In northern Illinois he regularly pulls out 5-pound largemouth. That’s unbelievable in northern Illinois. Because, you see, he’s learned enough about fish now. He knows what they want and where they are, so he just drops the right thing down in front of them and somehow he suckers them, and they go for it. They’re enticed, and he drags them in.

Now there’s nothing morally wrong with the fish wanting this, but that’s what the Devil does to us. He knows what we want in our fallenness. He drops things down in front of us and, because what we want is so often selfish or short-term or greedy or prideful, we’re enticed and we’re dragged away. We’re snookered. We take the bait. We’re dragged away because of what we are.

Or, to change the metaphor, now the metaphor becomes positively grotesque: “After desire has conceived, it gives birth to sin; and sin, when it is full-grown, gives birth to death.” Here, in this metaphor, the mother is desire, the child that is conceived is sin, and when the sin is full grown, there’s only death. It gives birth to death.

The whole vision, the metaphor, is grotesque: freshly born and stillborn. Do you see what’s being said? Now the picture is not so much of being snookered by our desires, rather it’s a whole pattern of life. The desire gives way to the act. The act gives way to the habit. The habit forms the character, and at the end there’s only death.

What James is saying then is, “In this fallen, broken world we will on occasion be tested. It will happen, but if in our testings we’re drawn away to curse God or to nurture bitterness or to become hateful it’s because of who we are. It’s because of what we are.” The very same person who faces this particular test may be parallel to another person who faces the same test and uses that test as kind of a stepping-stone to grace, to maturation, to growth.

The same test in two people produces different results. The difference is not the test, it’s the people. So then when you confess God’s sovereignty do not misunderstand God’s motives. God never, ever puts things in front of you because he wants you to fall. Which now brings us to the last point.

3. When you feel abandoned and crushed, do not forget God’s goodness.

Verse 16 is transitional. We might paraphrase, “Don’t kid yourself, folks. Don’t be deceived, my dear brothers. That is, do not allow yourself to wallow in rebellious self pity or in an accusing stance.” No, no. The general point when you feel abandoned and crushed (do not forget God’s goodness) is made by verse 17. Verse 18 then gives the supreme proof.

Look first at verse 17: “Every good and perfect gift is from above, coming down from the Father of the heavenly lights, who does not change like shifting shadows.” In this created order, what is the most stable thing we know? Well, not the seasons. The seasons change, do they not? Each season is a little different from another season, and then occasionally we have larger cycles like El NiÒo and La NiÒa. Oh, yes! The seasons change.

I think if we were pushed, we would ultimately say the most stable thing we know in the created order is the stars. We navigate by them. We calculate our time by them, finally. In the northern hemisphere you can stand out on any clear night and find the Big Dipper and look heavenward. Follow the front two points, and there’s the North Star. It is there, reliably, every time. We navigate by it.

A kind couple in the church loaned me their car for the last two days. It’s a Lincoln, so I’ve been suffering for Jesus driving a Lincoln the last two days. This lovely vehicle has a built-in digital compass, so as I follow the twisting roads of Little Rock that thing changes.… South, southeast, east, southeast, south. It changes.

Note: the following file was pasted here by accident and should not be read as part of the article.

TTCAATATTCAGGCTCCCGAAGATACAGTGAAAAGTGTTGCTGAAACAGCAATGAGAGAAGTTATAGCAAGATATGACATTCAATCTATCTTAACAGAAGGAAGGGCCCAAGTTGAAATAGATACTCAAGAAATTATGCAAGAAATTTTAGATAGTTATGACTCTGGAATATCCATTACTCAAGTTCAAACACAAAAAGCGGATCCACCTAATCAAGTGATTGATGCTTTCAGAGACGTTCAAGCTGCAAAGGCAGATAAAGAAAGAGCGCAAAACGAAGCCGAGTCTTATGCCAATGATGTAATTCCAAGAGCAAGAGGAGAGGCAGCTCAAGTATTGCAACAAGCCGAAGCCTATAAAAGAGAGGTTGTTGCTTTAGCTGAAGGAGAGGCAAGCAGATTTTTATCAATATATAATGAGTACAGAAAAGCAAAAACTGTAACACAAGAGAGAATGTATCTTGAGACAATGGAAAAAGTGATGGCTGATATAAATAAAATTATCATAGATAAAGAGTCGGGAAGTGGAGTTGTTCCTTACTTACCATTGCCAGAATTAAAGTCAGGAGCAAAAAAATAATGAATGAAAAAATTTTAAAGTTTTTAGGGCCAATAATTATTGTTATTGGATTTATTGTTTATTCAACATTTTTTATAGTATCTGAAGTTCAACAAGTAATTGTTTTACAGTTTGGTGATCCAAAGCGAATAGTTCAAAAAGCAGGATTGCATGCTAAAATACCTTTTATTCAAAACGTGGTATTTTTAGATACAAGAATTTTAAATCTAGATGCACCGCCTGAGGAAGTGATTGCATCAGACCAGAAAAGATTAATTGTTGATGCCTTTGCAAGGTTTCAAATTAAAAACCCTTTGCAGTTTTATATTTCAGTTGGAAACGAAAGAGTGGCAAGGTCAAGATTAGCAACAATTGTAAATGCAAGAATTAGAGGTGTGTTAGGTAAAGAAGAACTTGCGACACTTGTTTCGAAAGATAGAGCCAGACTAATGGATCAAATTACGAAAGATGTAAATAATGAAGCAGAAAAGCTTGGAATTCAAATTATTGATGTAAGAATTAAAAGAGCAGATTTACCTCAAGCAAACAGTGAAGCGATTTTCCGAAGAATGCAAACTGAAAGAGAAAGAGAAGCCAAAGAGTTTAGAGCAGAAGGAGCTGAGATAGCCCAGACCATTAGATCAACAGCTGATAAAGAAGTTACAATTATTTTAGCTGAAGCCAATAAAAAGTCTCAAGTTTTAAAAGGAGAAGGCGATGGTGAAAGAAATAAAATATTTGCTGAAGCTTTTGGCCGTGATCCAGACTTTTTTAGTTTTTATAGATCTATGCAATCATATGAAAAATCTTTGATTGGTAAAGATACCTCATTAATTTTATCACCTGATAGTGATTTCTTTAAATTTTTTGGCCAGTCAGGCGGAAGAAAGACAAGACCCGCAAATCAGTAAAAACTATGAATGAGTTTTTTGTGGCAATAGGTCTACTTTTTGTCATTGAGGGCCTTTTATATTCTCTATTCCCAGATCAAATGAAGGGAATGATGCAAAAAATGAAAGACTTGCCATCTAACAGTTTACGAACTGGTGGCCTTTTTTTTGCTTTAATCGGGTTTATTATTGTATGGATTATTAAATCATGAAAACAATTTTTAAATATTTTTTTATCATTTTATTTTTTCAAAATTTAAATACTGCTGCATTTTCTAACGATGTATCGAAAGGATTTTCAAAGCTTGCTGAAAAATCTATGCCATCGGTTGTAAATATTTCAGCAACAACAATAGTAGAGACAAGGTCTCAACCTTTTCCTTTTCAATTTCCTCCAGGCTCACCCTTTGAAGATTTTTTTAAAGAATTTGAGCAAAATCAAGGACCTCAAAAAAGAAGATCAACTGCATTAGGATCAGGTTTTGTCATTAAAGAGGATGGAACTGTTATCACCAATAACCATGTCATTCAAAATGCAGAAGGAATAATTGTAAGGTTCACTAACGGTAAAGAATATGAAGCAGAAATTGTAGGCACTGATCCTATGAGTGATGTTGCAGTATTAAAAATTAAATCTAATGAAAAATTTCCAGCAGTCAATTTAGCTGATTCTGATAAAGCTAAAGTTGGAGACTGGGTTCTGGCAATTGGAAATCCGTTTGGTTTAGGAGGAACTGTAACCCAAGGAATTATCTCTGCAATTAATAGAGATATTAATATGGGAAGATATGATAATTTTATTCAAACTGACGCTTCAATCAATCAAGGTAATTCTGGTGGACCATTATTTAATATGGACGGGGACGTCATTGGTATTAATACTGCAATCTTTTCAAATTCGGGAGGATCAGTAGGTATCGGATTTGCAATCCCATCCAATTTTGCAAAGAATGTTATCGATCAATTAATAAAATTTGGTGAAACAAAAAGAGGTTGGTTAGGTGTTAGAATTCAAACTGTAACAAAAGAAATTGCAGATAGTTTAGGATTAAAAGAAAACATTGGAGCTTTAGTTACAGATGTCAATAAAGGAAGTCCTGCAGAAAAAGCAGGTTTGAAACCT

I know what direction I’m headed in because of that electronic compass, but in the north woods of the UP, the upper peninsula of Michigan, I don’t have any electronic compass in my Lincoln … partly because I don’t have a Lincoln. When I’m out in the woods somewhere in a canoe, I can look heavenward and, to some degree, navigate because of the sheer stability of things, can’t I? The North Star is always in the same place.

But, you know, this is an expanding universe. The stars are moving. Even this old world is slowing down. Each year is a fraction of a second longer than the previous year. If you’re out on a bright, clear night miles from town with the moon shining down upon you, the moon casts a shadow, and as you stand there perfectly still, the earth is rotating, the moon is moving, and the shadows shift.

The most stable thing we know in the universe shifts. That’s the truth. But not God. That’s the point. “Every good and perfect gift is from above, coming down from the Father of the heavenly lights, who does not change like shifting shadows.” He made the stars. He alone is absolutely stable. He is not variably good. He is immovably, ineluctably, irremediably good. He does not have bad days.

He does not get up some morning and say, “Boy, am I grumpy today! People had better get out of my way!” He is good. He never can be anything other than good. In this broken, rebellious, sin-torn world, he is still always invariably good. So when you feel abandoned and crushed do not forget God’s goodness.

Do you want the final proof? The final proof is verse 18. “He chose to give us birth through the word of truth, that we might be a kind of firstfruits of all he created.” This birth of which James speaks is not the birth of creation; it’s new birth. There is a lot of reason for this conclusion, but perhaps the most important reason is the expression Word of Truth. It only shows up five times in the New Testament, and every time it refers to the gospel. Many times, explicitly.